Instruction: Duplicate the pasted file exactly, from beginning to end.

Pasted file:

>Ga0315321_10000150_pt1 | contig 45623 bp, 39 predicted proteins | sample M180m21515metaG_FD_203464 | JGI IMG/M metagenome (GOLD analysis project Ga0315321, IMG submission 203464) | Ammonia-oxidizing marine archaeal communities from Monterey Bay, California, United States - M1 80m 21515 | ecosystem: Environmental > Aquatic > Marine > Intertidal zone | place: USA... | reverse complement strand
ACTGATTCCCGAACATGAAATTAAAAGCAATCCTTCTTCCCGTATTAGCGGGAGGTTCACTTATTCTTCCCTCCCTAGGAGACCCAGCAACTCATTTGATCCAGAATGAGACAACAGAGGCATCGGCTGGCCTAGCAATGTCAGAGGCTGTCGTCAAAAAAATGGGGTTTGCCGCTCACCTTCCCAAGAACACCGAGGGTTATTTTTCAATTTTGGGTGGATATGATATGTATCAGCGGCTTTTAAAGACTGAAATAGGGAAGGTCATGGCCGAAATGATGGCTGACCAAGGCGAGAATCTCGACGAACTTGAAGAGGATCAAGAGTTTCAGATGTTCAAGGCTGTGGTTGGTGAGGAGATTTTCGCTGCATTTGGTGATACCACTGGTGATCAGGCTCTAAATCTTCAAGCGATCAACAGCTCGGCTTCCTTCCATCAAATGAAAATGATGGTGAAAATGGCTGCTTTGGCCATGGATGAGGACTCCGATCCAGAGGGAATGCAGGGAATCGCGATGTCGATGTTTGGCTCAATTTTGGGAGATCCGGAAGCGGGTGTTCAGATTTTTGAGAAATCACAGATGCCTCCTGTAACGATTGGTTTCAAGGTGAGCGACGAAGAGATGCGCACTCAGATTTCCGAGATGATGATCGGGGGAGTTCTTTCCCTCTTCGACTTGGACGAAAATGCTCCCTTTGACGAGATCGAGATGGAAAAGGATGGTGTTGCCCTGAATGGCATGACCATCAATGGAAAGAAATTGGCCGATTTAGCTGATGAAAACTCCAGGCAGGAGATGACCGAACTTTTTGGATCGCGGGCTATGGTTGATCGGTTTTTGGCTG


>Ga0315321_10000150_pt1 | contig 45623 bp, 39 predicted proteins | sample M180m21515metaG_FD_203464 | JGI IMG/M metagenome (GOLD analysis project Ga0315321, IMG submission 203464) | Ammonia-oxidizing marine archaeal communities from Monterey Bay, California, United States - M1 80m 21515 | ecosystem: Environmental > Aquatic > Marine > Intertidal zone | place: USA... | reverse complement strand
ACTGATTCCCGAACATGAAATTAAAAGCAATCCTTCTTCCCGTATTAGCGGGAGGTTCACTTATTCTTCCCTCCCTAGGAGACCCAGCAACTCATTTGATCCAGAATGAGACAACAGAGGCATCGGCTGGCCTAGCAATGTCAGAGGCTGTCGTCAAAAAAATGGGGTTTGCCGCTCACCTTCCCAAGAACACCGAGGGTTATTTTTCAATTTTGGGTGGATATGATATGTATCAGCGGCTTTTAAAGACTGAAATAGGGAAGGTCATGGCCGAAATGATGGCTGACCAAGGCGAGAATCTCGACGAACTTGAAGAGGATCAAGAGTTTCAGATGTTCAAGGCTGTGGTTGGTGAGGAGATTTTCGCTGCATTTGGTGATACCACTGGTGATCAGGCTCTAAATCTTCAAGCGATCAACAGCTCGGCTTCCTTCCATCAAATGAAAATGATGGTGAAAATGGCTGCTTTGGCCATGGATGAGGACTCCGATCCAGAGGGAATGCAGGGAATCGCGATGTCGATGTTTGGCTCAATTTTGGGAGATCCGGAAGCGGGTGTTCAGATTTTTGAGAAATCACAGATGCCTCCTGTAACGATTGGTTTCAAGGTGAGCGACGAAGAGATGCGCACTCAGATTTCCGAGATGATGATCGGGGGAGTTCTTTCCCTCTTCGACTTGGACGAAAATGCTCCCTTTGACGAGATCGAGATGGAAAAGGATGGTGTTGCCCTGAATGGCATGACCATCAATGGAAAGAAATTGGCCGATTTAGCTGATGAAAACTCCAGGCAGGAGATGACCGAACTTTTTGGATCGCGGGCTATGGTTGATCGGTTTTTGGCTG